Google in china case study

Google in China Case Study Chris Chapman MGT/448 April 27, 2013 Professor Willie Thomas University of Phoenix Google in China Google’s mantra “Don’t be evil,” represents the company’s fundamental principle of never compromising the integrity of its search results. In 2000, Google decided to expand its services to China, the world’s largest country. The expansion met greater opportunities for the growing company. However, new markets bring new challenges and assimilating to the culture, ethics, and laws of a market can give a company a whole new outlook.

Google would take a risk on being looked at as “evil. ” Legal, Cultural, and Ethical Challenges Google prides itself on being a company that provides open information to the public. This democratic approach to business did not go over well with the Chinese communist government. As a result, the government blocked Google servers from working in the country. When the government did allowed Google servers to run they censored what the deemed subversive. The censorship would degrade Google’s service in China.

Consequently, Google established operations in the country and created a Chinese homepage that would compete with other search engine servers there. This left the company at the will of Chinese regulators. Doing business in the country would mean following Chinese laws and regulations. This met giving up their view on information censorship. Google’s moral principles were being challenged. Instead of “access to all information” the company provided its Chinese users with “the greatest amount of information possible. Although censorship conflicted with the company’s ethical standards, it was seen as a win for Chinese users, as some information is better than none. The Chinese Government The Chinese government played a huge role in Google’s change in business perspective. By blocking Google’s severs and directing users to rivals, the government was sending a message, business being done in China would be done within the laws and regulations of the country. Those who choose not to obey will be able to operate effectively.

Google enter the Chinese market as righteous moralist, however, they ultimately ended up adopting the belief of cultural relativism. Strategic and Operational Challenges Global managers face the task of learning, understanding, and implementing the cultures, laws, and ethics of new markets, while maintaining company values. In this particular case, Google managers faced challenge of upholding the value of the company’s mantra versus entering a growing Chinese market. The company decided entering the market was the best decision, eventually moving its operations to China to better serve the market and manage the operations.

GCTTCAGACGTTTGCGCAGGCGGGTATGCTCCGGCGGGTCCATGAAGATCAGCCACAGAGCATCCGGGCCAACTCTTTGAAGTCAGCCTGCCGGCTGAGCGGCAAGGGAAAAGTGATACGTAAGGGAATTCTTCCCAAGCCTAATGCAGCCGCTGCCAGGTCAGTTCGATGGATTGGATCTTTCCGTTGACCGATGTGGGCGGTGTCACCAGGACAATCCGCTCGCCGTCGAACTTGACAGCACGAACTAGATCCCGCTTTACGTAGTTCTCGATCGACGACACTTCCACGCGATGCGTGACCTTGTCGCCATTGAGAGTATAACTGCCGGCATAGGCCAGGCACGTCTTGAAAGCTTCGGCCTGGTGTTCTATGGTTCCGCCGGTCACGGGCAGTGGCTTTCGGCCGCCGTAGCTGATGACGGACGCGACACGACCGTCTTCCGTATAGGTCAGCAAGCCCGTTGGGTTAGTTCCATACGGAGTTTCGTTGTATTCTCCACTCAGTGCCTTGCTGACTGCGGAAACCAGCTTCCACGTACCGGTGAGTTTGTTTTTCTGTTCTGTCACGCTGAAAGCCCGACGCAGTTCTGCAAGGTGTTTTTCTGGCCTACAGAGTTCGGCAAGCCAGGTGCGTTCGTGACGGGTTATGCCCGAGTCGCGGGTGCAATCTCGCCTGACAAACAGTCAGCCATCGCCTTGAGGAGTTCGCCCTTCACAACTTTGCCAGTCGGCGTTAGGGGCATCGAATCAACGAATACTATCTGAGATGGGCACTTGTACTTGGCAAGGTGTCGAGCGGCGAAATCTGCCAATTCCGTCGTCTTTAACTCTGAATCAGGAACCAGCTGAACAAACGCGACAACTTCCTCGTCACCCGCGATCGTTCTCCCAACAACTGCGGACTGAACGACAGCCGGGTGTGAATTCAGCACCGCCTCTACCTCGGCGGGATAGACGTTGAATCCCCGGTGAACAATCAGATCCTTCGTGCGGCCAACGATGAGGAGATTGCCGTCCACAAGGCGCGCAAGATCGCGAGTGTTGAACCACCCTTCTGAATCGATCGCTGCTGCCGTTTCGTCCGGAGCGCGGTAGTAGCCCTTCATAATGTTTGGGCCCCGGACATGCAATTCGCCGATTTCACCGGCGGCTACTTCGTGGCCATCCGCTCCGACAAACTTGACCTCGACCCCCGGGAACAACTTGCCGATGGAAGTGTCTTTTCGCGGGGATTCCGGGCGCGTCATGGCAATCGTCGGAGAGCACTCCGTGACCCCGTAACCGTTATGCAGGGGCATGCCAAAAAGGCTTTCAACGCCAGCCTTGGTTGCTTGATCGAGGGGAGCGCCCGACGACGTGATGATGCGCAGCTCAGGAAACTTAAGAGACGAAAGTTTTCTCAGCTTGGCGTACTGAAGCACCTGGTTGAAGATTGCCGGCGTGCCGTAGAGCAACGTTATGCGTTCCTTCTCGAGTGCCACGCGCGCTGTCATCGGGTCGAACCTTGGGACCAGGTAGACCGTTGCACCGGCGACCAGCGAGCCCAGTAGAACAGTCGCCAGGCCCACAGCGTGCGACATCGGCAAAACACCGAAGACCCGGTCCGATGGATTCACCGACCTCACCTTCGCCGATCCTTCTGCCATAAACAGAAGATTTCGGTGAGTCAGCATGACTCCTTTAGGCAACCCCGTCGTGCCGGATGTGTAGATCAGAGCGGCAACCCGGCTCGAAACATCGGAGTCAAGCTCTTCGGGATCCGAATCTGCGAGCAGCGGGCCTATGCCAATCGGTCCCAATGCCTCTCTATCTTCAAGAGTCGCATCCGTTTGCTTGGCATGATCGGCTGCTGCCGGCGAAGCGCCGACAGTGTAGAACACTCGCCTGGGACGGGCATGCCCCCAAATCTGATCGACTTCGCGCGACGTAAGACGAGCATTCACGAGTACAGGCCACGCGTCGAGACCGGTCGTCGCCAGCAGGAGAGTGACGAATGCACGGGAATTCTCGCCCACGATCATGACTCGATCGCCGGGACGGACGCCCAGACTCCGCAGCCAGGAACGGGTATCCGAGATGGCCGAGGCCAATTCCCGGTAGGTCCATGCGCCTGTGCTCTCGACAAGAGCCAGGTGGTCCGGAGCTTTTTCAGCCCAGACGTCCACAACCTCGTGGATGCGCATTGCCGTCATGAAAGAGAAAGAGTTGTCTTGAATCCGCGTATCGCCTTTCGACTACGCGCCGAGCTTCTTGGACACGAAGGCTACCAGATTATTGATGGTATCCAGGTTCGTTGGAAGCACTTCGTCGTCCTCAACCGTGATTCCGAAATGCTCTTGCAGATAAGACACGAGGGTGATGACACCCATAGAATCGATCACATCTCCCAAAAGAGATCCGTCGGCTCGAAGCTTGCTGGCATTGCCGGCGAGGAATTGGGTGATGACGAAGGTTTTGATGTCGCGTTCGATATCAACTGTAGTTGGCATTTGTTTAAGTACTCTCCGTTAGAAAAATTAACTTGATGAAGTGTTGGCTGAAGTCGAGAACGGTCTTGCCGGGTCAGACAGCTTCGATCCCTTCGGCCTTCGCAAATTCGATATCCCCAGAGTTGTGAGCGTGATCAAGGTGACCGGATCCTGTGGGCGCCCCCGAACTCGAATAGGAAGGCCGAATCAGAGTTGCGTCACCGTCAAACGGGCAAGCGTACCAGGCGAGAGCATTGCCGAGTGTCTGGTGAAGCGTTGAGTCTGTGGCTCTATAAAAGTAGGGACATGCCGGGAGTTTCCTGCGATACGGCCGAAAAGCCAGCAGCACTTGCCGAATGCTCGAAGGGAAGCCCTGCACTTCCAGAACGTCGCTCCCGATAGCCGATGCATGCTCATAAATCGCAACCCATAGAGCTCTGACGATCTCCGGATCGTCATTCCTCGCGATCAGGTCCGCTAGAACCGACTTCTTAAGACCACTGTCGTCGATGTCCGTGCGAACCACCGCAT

This would require the help of the Chinese labor force. “In mid-2005, Google established a direct sales presence in China. In January 2006, Google rolled out its Chinese home page, which is hosted on servers based in China and maintained by Chinese employees in Beijing and Shanghai” (Hill, 2009). In the end, Google managers did what they thought was best for the company… and the people of China. Conclusion Understanding the laws, ethics, and cultures of countries abroad is important in today’s global economy.

Companies do not have to be “evil” when it comes to doing business in a foreign country. However, they do have to be flexible. Laws, ethics, and cultures vary from country to country. In order to have a presence in China, Google managers needed an open mind. This met limiting the information they provided for the minds of others. When in China, do as the Chinese government. References Hill, C. (2009). International Business: Competing in the Global Marketplace, (7th ed. ). New York, New York: McGraw-Hill Companies Inc.

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